A retired Zachary couple, Louis and Kathy Mier, saw $240,000 of their retirement savings vaporized by the fraudulent scheme. They are among the plaintiffs seeking recovery of their money through Preis and an investor suit that now can move forward against SEI Investments Co.

SEI, a Pennsylvania firm, contends it merely provided office administrative services to Stanford’s companies.

“This is the biggest news we’ve had so far,” said Kathy Mier, 66, a retired school teacher, on Wednesday. “It looks like the beginning of the end of our long journey to recover our money.”

SEI attorney J. Gordon Cooney Jr. has stated in court hearings in Baton Rouge that SEI did not falsify any of the financial statements that Stanford provided to investors or participate in any of Stanford’s crimes.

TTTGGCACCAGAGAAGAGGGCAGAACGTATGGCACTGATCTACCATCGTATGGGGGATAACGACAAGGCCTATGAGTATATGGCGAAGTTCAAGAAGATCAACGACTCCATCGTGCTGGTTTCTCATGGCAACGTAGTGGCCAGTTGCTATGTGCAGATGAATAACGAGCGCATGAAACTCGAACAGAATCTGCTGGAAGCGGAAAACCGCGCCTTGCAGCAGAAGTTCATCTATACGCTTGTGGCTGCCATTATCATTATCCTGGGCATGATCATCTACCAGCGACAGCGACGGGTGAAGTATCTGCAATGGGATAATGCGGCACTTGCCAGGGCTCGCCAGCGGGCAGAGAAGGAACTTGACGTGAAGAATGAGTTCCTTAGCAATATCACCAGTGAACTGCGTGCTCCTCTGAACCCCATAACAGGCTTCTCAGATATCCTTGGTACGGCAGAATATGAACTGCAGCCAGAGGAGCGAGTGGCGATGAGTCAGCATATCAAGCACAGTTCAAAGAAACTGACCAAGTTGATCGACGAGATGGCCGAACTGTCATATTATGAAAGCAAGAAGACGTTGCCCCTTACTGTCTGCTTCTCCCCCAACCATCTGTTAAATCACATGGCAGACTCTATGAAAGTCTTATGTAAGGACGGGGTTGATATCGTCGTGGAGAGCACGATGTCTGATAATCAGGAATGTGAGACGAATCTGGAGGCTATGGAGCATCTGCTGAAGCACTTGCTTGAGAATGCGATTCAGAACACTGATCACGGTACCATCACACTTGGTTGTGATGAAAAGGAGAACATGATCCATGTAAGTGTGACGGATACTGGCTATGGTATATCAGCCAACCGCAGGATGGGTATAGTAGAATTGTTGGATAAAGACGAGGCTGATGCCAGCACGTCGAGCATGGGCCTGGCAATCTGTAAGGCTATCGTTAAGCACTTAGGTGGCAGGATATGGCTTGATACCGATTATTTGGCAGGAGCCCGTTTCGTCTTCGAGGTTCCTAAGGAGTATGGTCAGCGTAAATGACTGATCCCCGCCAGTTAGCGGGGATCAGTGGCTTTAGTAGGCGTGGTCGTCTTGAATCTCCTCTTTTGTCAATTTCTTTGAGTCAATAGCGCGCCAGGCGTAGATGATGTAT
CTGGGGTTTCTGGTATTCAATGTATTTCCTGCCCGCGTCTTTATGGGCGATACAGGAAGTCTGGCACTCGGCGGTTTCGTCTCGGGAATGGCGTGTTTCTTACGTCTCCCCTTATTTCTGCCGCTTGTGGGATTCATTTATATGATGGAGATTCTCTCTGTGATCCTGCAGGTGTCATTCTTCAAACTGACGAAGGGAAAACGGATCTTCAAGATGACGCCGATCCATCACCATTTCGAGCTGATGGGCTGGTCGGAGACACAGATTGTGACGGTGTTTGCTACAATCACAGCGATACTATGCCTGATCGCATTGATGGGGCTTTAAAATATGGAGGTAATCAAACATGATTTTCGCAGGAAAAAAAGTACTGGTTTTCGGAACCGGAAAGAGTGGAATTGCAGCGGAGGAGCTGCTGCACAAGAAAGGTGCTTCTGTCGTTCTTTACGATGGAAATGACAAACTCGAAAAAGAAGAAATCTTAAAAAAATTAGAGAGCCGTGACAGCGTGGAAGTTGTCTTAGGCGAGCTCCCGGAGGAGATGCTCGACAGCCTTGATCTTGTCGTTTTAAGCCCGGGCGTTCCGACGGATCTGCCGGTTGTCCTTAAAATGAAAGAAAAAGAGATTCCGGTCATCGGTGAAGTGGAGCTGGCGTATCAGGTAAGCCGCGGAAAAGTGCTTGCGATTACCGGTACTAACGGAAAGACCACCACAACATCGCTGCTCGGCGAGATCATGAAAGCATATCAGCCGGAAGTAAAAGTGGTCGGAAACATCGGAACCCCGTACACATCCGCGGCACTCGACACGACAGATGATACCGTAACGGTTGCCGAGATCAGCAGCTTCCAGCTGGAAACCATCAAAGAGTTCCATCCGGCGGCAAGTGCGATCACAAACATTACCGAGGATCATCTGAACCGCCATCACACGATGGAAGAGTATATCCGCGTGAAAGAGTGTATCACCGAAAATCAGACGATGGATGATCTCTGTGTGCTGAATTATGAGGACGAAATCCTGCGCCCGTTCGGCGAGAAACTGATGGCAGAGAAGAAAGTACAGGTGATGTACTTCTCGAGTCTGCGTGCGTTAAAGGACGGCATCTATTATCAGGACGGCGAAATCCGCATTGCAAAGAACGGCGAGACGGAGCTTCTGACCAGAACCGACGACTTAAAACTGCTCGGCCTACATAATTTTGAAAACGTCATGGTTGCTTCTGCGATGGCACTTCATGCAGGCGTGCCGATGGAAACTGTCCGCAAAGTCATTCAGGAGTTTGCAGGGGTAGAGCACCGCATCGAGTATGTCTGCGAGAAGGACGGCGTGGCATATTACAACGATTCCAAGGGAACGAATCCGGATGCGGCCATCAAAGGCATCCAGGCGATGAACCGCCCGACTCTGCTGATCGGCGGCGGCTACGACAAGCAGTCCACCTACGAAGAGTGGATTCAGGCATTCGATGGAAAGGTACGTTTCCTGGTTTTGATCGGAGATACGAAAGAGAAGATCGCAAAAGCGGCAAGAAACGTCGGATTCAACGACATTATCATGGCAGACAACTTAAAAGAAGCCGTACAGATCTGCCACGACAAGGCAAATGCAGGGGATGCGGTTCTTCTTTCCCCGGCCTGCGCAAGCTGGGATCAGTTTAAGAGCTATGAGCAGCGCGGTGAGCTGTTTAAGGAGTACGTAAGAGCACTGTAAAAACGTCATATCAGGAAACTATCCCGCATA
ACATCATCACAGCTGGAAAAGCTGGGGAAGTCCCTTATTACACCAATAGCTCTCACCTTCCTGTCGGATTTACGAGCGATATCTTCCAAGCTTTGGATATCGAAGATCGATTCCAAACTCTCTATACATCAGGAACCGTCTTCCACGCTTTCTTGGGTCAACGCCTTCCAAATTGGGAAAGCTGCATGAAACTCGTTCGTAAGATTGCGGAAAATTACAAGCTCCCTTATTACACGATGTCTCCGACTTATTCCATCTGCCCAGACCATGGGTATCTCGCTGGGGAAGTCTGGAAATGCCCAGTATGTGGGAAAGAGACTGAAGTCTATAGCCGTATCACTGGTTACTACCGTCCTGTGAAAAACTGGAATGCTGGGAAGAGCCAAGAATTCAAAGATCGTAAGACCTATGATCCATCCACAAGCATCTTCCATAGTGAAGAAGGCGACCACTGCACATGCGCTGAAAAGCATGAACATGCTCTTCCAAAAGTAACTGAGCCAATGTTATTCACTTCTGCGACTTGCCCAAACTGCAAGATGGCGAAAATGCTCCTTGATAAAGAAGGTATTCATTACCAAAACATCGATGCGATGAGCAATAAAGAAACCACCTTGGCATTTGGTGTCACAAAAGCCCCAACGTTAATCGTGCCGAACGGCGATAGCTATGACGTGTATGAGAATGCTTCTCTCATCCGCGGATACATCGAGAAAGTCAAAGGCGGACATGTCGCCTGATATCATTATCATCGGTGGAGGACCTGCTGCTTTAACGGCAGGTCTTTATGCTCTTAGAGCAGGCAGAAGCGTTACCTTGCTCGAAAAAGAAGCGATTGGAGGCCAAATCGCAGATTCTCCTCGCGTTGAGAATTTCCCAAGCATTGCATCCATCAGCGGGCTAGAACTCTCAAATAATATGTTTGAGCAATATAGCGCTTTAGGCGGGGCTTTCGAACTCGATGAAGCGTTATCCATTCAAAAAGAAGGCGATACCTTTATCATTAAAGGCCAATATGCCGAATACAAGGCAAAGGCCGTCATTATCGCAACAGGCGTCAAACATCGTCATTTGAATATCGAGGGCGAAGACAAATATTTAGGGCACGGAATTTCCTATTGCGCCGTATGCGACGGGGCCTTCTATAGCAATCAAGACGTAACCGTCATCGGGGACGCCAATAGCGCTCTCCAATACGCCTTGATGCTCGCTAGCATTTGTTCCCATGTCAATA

Preis represents scores of Stanford investors whose suit against SEI was halted by the firm’s appeal to the nation’s highest court.

“It was the right decision,” Preis said of the Supreme Court’s action. “It allows people with smaller resources to band together to seek recovery of money lost to a Ponzi scheme. It’s a great day.”

Corporations across the nation may decide to fight the Stanford investors’ court suits, Preis acknowledged before adding: “Our opportunity to achieve a substantial settlement has been greatly increased because of this decision.”

From Washington, D.C., Rep. Bill Cassidy, R-Baton Rouge, issued a written statement: “Today’s decision by the Supreme Court is the next step in helping families who were defrauded by the Stanford Ponzi scheme.”